Feb 7, 2013 8:32 PM by Tara Oster - KAJ News
KALISPELL - The nickname "bath salts" is deceptively innocent for a drug. It's not getting high off Epsom salts: It's a sinister, relatively new designer drug called MDPV.
Bath salts hit the Kalispell community hard in August of 2011.
"Bath salts came to our attention primarily during the Bryson Connolly case when we arrested him after he fired rounds at one of our deputies," said Flathead County Sheriff Chuck Curry.
"We'd been aware of them before, we'd certainly heard about them; had a little contact with them with the drug task force, but that was the first big incident that really brought them to the forefront for us," he explained.
"My client had been taking bath salts, MDPV, for several months," Connolly's defense attorney Jack Quatman told us. "He'd become horribly addicted to it. It was legal at the time. You could get it on the internet."
Bryson Connolly, then 19, took MDPV the day before and the day of the shooting which happened just off Airport Road on Kacu Lane, where Deputy Roger Schiff tried to get Connolly to pull over his vehicle in relation to a disturbance call earlier that day.
Connolly got out of his car and shot at Deputy Schiff multiple times, but fortunately the deputy wasn't hurt and Connolly was arrested later that night.
"Sometimes people will tell you they don't remember, but he not only told me he didn't remember; he had no memory. He couldn't fill in the pieces no matter how hard I tried," Quatman said.
Many other users have also reported memory loss.
Director of Drug Information Service at UM Skaggs School of Pharmacy Sherrill Brown says MDPV is similar to methamphetamine and ecstasy. It stimulates the central nervous system.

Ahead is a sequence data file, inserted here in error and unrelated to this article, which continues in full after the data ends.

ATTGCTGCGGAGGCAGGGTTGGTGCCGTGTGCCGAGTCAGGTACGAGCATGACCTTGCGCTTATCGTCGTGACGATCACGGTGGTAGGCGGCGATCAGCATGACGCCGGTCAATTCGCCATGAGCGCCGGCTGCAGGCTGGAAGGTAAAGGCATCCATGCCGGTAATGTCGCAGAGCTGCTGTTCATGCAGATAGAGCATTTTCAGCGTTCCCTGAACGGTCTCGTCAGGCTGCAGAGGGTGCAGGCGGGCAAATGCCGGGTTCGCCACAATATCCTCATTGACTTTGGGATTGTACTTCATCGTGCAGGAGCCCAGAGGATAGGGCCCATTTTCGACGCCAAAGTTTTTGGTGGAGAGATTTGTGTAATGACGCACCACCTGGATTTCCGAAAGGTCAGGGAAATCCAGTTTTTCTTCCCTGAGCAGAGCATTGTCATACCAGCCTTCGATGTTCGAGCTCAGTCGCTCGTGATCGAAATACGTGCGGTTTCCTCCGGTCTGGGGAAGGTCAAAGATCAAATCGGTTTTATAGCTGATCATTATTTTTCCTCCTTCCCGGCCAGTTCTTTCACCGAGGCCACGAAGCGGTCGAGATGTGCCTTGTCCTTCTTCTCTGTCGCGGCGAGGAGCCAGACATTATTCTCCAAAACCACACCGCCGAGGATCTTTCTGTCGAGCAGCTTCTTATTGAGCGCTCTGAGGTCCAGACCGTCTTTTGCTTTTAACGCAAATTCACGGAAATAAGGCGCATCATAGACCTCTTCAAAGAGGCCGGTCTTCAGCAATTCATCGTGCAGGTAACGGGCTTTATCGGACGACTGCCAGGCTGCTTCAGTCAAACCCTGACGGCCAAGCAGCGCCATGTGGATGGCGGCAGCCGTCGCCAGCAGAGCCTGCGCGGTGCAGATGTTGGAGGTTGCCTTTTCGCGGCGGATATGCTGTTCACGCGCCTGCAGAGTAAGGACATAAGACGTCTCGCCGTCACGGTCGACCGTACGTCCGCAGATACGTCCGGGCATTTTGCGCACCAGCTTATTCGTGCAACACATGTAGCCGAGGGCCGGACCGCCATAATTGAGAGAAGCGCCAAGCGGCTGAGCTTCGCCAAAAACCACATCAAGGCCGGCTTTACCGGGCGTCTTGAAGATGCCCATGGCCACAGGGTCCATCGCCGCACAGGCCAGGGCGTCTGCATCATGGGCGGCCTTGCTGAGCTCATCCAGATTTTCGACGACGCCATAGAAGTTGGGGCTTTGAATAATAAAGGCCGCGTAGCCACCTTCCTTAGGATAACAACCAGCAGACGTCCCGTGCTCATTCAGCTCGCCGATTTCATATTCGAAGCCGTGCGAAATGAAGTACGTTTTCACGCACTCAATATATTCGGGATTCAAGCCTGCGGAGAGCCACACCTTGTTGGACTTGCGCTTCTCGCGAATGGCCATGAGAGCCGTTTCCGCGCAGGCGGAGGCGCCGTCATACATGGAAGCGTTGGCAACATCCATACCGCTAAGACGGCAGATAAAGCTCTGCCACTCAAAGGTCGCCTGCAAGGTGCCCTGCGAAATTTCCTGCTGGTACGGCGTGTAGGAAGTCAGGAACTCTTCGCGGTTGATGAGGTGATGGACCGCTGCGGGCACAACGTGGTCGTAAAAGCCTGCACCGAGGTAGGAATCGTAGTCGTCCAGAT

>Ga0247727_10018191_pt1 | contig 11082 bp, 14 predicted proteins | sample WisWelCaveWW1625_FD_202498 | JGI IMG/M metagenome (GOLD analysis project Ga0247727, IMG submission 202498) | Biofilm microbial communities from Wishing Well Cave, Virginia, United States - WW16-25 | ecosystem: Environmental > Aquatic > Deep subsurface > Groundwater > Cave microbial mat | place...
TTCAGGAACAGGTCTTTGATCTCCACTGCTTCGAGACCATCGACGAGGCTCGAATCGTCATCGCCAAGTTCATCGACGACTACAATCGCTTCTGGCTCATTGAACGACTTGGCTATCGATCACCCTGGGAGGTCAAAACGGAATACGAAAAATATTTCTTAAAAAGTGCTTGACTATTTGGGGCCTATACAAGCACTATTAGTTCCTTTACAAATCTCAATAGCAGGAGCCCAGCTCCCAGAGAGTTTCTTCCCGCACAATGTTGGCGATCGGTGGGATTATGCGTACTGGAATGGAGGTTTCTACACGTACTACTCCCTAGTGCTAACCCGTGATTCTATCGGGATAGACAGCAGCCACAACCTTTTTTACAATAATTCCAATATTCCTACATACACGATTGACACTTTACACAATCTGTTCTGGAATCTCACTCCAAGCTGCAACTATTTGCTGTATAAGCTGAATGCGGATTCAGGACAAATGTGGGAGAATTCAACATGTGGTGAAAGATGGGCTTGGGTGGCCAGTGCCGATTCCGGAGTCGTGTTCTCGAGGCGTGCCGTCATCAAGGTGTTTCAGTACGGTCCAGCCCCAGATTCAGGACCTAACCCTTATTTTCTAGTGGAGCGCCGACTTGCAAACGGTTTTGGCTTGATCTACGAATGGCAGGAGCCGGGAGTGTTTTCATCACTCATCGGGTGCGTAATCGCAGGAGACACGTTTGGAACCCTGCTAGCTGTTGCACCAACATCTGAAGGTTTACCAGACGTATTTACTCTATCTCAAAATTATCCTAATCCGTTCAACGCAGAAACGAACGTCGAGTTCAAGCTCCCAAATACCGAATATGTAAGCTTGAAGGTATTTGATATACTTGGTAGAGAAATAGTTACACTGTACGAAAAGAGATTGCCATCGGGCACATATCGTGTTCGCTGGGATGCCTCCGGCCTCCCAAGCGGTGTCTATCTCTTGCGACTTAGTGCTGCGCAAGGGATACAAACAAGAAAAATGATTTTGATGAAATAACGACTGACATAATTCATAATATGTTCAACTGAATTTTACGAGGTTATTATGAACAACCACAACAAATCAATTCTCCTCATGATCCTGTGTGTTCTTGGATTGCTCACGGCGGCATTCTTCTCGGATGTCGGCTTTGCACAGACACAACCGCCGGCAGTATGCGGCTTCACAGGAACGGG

"If you think about what amphetamine does, it's that fight or flight stimulation, so think about that and just take it further," Brown said.
The drug can also cause violent behavior, vivid hallucinations, and paranoia. The list goes on.
Like many synthetic drugs, Brown told us the effects range so widely because there's no regulation.
"So you never know what type of dose you're getting. You also never know if it's pure or if it has something else mixed in with it so that can either make your effects worse or counteract them or add totally different effects so it's really hard to say," she said.
Local law enforcement aren't expecting bath salts to sweep the county.
"As you're aware, anytime they outlaw one sort of new designer drug, a new one pops up with just a slightly different chemical makeup. Really we've seen kind of a down swing in bath salts here locally," Curry stated.
Quatman agreed he doesn't see MDPV holding much ground in the Flathead.
"I don't think it's going to take over the criminal justice system such as crack cocaine or heroin or things of that sort," he said.
However many still feel the effects of August 2011. Deputy Schiff and his family will never forget that day,a nd on the other side, Connolly's family will never be the same.
"It's a shame because it affects your family, it affects everybody around you," Quatman said.
Bryson Connelly is currently serving a 10-year prison sentence. He'll be nearly 30 years old when he'd eligible for release.